Of course you do. Eric leads the way across the inlet. Adam and Meredith follow. Pauline and Paul decide not to bother with that last half mile. Me personally, I suspect I would need a bit of coaxing to maneuver my exhausted body across the log and beyond. If you think at this juncture you do want to cross the inlet and walk that last half mile … follow Eric, Adam and Meredith. We’re at the log now. Hmmmmm. Hesitating on this. How to cross it without slipping, scraping your ankle, twisting a knee??? No worry. Meredith will now demonstrate how it’s done:

Ha. Piece of cake – if you’ve had years of gymnastics training. Okay so now we have walked the last half mile along the lake for a close-up view of the Finger of Fate (at 9,775 feet) and other peaks. Here are Eric’s photos

Adam and Meredith

Adam and Meredith

Finger of Fate - still a bit smoky

Finger of Fate – still a bit smoky

We arrive back at the Lodge starving and exhausted. The wind has shifted direction – and it’s smoky again:

Back at the Lodge

Back at the Lodge

We drive to Stanley for dinner

Smoky in Stanley!

Smoky in Stanley!

Sunset view of Sawtooths from Stanley

Sunset view of Sawtooths from Stanley

The smoke clears again on Tuesday. We’re a bit tired so we just hang out at the lodge and on the lake. Meredith and Pauline both rent kayaks:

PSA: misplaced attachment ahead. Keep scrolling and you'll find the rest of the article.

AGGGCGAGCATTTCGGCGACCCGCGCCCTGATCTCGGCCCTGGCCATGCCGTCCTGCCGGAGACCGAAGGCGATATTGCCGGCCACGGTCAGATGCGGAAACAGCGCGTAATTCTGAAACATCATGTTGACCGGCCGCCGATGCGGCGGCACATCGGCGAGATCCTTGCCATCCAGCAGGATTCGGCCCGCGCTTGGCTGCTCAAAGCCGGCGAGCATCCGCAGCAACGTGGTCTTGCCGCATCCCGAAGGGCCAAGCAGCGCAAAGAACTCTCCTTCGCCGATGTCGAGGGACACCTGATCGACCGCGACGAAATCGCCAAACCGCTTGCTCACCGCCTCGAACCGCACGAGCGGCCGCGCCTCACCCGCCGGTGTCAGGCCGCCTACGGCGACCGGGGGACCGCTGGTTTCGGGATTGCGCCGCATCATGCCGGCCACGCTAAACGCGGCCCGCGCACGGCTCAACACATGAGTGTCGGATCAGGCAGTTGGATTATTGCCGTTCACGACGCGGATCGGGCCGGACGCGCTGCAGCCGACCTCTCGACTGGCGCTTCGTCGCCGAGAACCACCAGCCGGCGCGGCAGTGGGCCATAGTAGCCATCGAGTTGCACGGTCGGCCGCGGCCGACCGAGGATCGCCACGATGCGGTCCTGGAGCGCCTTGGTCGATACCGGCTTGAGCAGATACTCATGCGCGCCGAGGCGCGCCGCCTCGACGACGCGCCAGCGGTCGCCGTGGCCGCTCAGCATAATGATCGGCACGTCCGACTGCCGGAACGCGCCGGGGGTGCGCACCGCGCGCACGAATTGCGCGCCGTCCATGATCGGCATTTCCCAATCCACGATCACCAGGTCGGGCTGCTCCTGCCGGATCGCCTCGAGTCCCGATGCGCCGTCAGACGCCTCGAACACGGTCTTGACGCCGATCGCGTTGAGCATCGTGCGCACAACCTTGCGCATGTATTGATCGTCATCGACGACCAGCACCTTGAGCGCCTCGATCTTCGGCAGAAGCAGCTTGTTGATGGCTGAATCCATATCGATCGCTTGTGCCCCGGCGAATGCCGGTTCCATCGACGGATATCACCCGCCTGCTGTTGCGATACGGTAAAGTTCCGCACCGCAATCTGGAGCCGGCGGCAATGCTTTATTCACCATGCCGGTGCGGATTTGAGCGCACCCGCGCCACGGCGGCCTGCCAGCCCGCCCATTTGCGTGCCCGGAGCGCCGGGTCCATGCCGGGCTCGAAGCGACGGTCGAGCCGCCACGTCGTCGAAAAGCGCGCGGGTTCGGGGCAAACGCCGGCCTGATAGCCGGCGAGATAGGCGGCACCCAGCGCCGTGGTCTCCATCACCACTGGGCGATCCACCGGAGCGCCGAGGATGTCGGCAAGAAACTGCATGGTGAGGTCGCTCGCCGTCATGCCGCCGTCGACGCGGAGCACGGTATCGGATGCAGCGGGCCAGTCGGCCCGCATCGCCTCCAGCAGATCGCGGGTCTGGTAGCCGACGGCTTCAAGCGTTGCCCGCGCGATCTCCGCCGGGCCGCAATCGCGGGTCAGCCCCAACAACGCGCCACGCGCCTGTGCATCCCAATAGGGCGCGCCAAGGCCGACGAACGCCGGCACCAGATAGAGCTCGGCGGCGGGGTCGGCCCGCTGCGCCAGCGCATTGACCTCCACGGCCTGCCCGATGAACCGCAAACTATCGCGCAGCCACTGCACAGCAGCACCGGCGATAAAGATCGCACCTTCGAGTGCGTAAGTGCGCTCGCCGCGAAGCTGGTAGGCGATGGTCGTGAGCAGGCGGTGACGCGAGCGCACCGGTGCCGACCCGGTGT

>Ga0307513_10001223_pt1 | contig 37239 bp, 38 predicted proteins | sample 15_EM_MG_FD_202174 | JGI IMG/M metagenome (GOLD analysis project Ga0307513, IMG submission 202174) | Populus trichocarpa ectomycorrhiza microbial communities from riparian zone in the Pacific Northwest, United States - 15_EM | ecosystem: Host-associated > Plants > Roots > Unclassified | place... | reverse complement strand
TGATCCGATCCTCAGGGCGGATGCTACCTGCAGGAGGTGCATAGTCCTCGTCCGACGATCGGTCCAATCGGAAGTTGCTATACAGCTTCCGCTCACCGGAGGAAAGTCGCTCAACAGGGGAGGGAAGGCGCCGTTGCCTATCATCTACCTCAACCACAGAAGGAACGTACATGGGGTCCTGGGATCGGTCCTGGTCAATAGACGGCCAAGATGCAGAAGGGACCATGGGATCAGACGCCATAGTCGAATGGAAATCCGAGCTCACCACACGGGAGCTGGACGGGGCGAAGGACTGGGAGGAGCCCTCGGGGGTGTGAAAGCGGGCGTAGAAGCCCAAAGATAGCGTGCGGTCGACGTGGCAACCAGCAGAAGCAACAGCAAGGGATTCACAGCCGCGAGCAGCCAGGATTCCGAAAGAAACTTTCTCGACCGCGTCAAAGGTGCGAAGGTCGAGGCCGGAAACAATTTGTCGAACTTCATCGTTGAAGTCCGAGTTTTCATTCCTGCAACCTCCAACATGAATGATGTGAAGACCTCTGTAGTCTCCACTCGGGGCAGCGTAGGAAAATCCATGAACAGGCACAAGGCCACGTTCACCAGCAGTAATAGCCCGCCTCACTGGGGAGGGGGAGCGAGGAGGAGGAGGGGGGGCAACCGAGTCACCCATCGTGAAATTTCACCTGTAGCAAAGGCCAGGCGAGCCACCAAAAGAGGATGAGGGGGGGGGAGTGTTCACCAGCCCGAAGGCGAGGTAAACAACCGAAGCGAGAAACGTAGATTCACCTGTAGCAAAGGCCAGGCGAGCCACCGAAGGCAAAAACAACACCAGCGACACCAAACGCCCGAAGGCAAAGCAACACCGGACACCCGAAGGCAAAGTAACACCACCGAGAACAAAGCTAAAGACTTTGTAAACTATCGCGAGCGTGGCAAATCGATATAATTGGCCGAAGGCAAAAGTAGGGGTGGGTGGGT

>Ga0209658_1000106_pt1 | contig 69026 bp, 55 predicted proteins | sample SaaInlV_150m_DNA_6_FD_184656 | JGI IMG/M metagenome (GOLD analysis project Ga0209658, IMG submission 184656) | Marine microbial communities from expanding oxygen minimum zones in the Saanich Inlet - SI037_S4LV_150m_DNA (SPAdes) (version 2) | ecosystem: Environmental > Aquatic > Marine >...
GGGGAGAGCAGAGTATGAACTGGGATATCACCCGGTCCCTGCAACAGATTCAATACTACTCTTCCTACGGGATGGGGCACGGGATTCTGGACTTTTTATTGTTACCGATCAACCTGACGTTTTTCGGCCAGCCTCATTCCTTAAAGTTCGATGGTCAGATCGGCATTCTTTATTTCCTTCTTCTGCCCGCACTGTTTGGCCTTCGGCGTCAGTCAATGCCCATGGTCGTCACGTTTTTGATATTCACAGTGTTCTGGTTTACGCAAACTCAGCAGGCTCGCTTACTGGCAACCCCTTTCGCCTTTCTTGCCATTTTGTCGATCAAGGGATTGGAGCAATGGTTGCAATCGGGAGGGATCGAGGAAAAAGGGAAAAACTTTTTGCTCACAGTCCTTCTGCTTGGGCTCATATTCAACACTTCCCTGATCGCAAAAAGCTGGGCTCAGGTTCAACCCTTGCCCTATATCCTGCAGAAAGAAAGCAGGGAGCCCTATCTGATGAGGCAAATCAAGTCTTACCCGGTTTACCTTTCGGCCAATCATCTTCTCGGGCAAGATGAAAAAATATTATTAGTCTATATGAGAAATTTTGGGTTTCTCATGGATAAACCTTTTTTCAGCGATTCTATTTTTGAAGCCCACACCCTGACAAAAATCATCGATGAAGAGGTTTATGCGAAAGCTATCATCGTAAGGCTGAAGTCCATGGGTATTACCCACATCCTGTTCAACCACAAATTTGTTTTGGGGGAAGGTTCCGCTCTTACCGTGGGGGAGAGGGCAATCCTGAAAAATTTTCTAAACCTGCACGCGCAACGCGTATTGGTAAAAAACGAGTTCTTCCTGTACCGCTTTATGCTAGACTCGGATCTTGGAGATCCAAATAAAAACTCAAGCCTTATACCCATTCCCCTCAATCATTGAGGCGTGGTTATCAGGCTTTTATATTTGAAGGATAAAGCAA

Meredith kayaking on Redfish Lake

Meredith kayaking on Redfish Lake

The rest of us just hang out. Except for Eric, a.k.a. ‘Mountain goat,’ who was off on another huge hike.

A patio table near the outside bar and concession stand overlooking the lake, serves our purposes just fine

The self-proclaimed Three Wise Men declaring one beer is not enough

The self-proclaimed Three Wise Men declaring one beer is not enough

Megan orders an ice cream. Double scoop, please…

A little top heavy -  what to do with it?

A little top-heavy – what to do with it?

We shop at the General Store:

Yes, they sell apple pie

Yes, they sell apple pie

Matching sweatshirts for Megan and Pauline!

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We spot the perfect miniature poodle girlfriend for Rudy:

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She could teach him a thing or two about healthy eating habits:

in case you wondered, Rudy is also a miniature poodle

In case you wondered, Rudy is also a miniature poodle

Wednesday morning the winds blow in our favor – the air is clear! But we have to check out and drive home. That figures. I snap one last clear photo of Mt. Heyburn before we hit the road: